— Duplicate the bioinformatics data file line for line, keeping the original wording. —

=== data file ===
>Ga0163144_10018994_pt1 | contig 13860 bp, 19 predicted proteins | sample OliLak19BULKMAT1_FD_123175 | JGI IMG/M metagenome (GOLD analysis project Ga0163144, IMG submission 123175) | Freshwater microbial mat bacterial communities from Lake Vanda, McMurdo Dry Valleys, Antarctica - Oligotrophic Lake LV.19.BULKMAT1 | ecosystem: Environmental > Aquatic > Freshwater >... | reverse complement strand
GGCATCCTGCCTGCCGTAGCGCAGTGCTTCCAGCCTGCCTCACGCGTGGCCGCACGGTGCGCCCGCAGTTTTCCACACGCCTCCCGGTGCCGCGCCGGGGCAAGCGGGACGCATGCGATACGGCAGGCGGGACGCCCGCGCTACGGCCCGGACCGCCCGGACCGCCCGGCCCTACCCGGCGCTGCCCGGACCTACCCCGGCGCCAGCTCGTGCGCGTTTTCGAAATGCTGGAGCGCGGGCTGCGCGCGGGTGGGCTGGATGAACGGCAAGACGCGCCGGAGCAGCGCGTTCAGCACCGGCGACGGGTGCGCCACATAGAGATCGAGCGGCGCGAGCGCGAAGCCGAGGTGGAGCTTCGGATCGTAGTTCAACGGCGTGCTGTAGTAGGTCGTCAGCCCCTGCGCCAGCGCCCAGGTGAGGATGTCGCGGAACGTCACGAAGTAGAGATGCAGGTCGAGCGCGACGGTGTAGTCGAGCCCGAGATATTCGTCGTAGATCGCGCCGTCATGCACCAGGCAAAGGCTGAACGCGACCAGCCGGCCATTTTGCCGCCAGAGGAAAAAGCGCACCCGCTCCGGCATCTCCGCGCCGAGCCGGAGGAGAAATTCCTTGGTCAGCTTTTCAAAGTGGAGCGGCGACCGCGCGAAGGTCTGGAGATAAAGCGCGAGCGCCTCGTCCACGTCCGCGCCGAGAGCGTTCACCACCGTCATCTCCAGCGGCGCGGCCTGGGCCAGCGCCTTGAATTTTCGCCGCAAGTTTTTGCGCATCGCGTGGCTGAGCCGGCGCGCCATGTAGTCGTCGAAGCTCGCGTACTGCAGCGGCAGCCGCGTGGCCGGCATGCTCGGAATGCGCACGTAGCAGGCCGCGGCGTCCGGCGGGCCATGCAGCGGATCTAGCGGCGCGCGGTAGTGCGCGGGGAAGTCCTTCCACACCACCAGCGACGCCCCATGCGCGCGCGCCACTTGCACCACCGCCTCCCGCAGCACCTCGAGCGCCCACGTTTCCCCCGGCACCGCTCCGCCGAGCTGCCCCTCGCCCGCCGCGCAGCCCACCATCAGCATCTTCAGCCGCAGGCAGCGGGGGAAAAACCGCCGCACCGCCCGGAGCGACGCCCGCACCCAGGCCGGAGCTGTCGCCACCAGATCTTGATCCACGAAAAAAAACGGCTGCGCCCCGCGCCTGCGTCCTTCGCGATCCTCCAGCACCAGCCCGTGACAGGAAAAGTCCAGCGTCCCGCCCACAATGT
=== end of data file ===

>Ga0163144_10018994_pt1 | contig 13860 bp, 19 predicted proteins | sample OliLak19BULKMAT1_FD_123175 | JGI IMG/M metagenome (GOLD analysis project Ga0163144, IMG submission 123175) | Freshwater microbial mat bacterial communities from Lake Vanda, McMurdo Dry Valleys, Antarctica - Oligotrophic Lake LV.19.BULKMAT1 | ecosystem: Environmental > Aquatic > Freshwater >... | reverse complement strand
GGCATCCTGCCTGCCGTAGCGCAGTGCTTCCAGCCTGCCTCACGCGTGGCCGCACGGTGCGCCCGCAGTTTTCCACACGCCTCCCGGTGCCGCGCCGGGGCAAGCGGGACGCATGCGATACGGCAGGCGGGACGCCCGCGCTACGGCCCGGACCGCCCGGACCGCCCGGCCCTACCCGGCGCTGCCCGGACCTACCCCGGCGCCAGCTCGTGCGCGTTTTCGAAATGCTGGAGCGCGGGCTGCGCGCGGGTGGGCTGGATGAACGGCAAGACGCGCCGGAGCAGCGCGTTCAGCACCGGCGACGGGTGCGCCACATAGAGATCGAGCGGCGCGAGCGCGAAGCCGAGGTGGAGCTTCGGATCGTAGTTCAACGGCGTGCTGTAGTAGGTCGTCAGCCCCTGCGCCAGCGCCCAGGTGAGGATGTCGCGGAACGTCACGAAGTAGAGATGCAGGTCGAGCGCGACGGTGTAGTCGAGCCCGAGATATTCGTCGTAGATCGCGCCGTCATGCACCAGGCAAAGGCTGAACGCGACCAGCCGGCCATTTTGCCGCCAGAGGAAAAAGCGCACCCGCTCCGGCATCTCCGCGCCGAGCCGGAGGAGAAATTCCTTGGTCAGCTTTTCAAAGTGGAGCGGCGACCGCGCGAAGGTCTGGAGATAAAGCGCGAGCGCCTCGTCCACGTCCGCGCCGAGAGCGTTCACCACCGTCATCTCCAGCGGCGCGGCCTGGGCCAGCGCCTTGAATTTTCGCCGCAAGTTTTTGCGCATCGCGTGGCTGAGCCGGCGCGCCATGTAGTCGTCGAAGCTCGCGTACTGCAGCGGCAGCCGCGTGGCCGGCATGCTCGGAATGCGCACGTAGCAGGCCGCGGCGTCCGGCGGGCCATGCAGCGGATCTAGCGGCGCGCGGTAGTGCGCGGGGAAGTCCTTCCACACCACCAGCGACGCCCCATGCGCGCGCGCCACTTGCACCACCGCCTCCCGCAGCACCTCGAGCGCCCACGTTTCCCCCGGCACCGCTCCGCCGAGCTGCCCCTCGCCCGCCGCGCAGCCCACCATCAGCATCTTCAGCCGCAGGCAGCGGGGGAAAAACCGCCGCACCGCCCGGAGCGACGCCCGCACCCAGGCCGGAGCTGTCGCCACCAGATCTTGATCCACGAAAAAAAACGGCTGCGCCCCGCGCCTGCGTCCTTCGCGATCCTCCAGCACCAGCCCGTGACAGGAAAAGTCCAGCGTCCCGCCCACAATGT